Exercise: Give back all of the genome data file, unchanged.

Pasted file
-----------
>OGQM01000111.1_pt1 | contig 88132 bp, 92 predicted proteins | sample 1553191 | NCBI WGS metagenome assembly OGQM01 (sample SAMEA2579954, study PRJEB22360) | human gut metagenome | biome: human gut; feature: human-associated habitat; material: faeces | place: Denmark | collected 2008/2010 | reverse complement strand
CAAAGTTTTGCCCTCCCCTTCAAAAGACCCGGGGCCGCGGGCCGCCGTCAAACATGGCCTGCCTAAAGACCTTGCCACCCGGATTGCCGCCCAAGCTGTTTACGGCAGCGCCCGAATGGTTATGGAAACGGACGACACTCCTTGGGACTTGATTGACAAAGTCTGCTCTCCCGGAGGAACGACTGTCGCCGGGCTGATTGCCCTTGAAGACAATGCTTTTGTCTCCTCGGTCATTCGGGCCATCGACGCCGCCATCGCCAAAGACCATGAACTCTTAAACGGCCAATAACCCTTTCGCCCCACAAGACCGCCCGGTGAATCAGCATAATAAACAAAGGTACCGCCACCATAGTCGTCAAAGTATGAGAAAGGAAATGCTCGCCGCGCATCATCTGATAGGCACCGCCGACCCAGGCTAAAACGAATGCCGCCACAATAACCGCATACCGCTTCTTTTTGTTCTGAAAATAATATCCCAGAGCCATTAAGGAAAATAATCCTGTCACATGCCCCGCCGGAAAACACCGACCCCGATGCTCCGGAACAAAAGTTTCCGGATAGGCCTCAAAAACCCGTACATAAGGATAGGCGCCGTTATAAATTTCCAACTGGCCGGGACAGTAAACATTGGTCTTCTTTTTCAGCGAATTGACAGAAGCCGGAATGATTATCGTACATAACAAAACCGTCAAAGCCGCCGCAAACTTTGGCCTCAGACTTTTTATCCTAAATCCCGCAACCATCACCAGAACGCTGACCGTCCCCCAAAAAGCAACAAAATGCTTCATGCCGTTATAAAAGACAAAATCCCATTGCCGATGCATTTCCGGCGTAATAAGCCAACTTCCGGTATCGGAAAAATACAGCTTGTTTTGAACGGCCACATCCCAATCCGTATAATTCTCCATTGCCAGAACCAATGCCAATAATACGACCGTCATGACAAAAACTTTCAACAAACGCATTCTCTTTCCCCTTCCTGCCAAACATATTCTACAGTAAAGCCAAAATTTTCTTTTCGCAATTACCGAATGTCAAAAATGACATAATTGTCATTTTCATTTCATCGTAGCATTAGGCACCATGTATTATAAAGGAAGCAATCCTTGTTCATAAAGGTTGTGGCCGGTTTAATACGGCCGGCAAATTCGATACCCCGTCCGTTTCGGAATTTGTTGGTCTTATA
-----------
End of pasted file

>OGQM01000111.1_pt1 | contig 88132 bp, 92 predicted proteins | sample 1553191 | NCBI WGS metagenome assembly OGQM01 (sample SAMEA2579954, study PRJEB22360) | human gut metagenome | biome: human gut; feature: human-associated habitat; material: faeces | place: Denmark | collected 2008/2010 | reverse complement strand
CAAAGTTTTGCCCTCCCCTTCAAAAGACCCGGGGCCGCGGGCCGCCGTCAAACATGGCCTGCCTAAAGACCTTGCCACCCGGATTGCCGCCCAAGCTGTTTACGGCAGCGCCCGAATGGTTATGGAAACGGACGACACTCCTTGGGACTTGATTGACAAAGTCTGCTCTCCCGGAGGAACGACTGTCGCCGGGCTGATTGCCCTTGAAGACAATGCTTTTGTCTCCTCGGTCATTCGGGCCATCGACGCCGCCATCGCCAAAGACCATGAACTCTTAAACGGCCAATAACCCTTTCGCCCCACAAGACCGCCCGGTGAATCAGCATAATAAACAAAGGTACCGCCACCATAGTCGTCAAAGTATGAGAAAGGAAATGCTCGCCGCGCATCATCTGATAGGCACCGCCGACCCAGGCTAAAACGAATGCCGCCACAATAACCGCATACCGCTTCTTTTTGTTCTGAAAATAATATCCCAGAGCCATTAAGGAAAATAATCCTGTCACATGCCCCGCCGGAAAACACCGACCCCGATGCTCCGGAACAAAAGTTTCCGGATAGGCCTCAAAAACCCGTACATAAGGATAGGCGCCGTTATAAATTTCCAACTGGCCGGGACAGTAAACATTGGTCTTCTTTTTCAGCGAATTGACAGAAGCCGGAATGATTATCGTACATAACAAAACCGTCAAAGCCGCCGCAAACTTTGGCCTCAGACTTTTTATCCTAAATCCCGCAACCATCACCAGAACGCTGACCGTCCCCCAAAAAGCAACAAAATGCTTCATGCCGTTATAAAAGACAAAATCCCATTGCCGATGCATTTCCGGCGTAATAAGCCAACTTCCGGTATCGGAAAAATACAGCTTGTTTTGAACGGCCACATCCCAATCCGTATAATTCTCCATTGCCAGAACCAATGCCAATAATACGACCGTCATGACAAAAACTTTCAACAAACGCATTCTCTTTCCCCTTCCTGCCAAACATATTCTACAGTAAAGCCAAAATTTTCTTTTCGCAATTACCGAATGTCAAAAATGACATAATTGTCATTTTCATTTCATCGTAGCATTAGGCACCATGTATTATAAAGGAAGCAATCCTTGTTCATAAAGGTTGTGGCCGGTTTAATACGGCCGGCAAATTCGATACCCCGTCCGTTTCGGAATTTGTTGGTCTTATA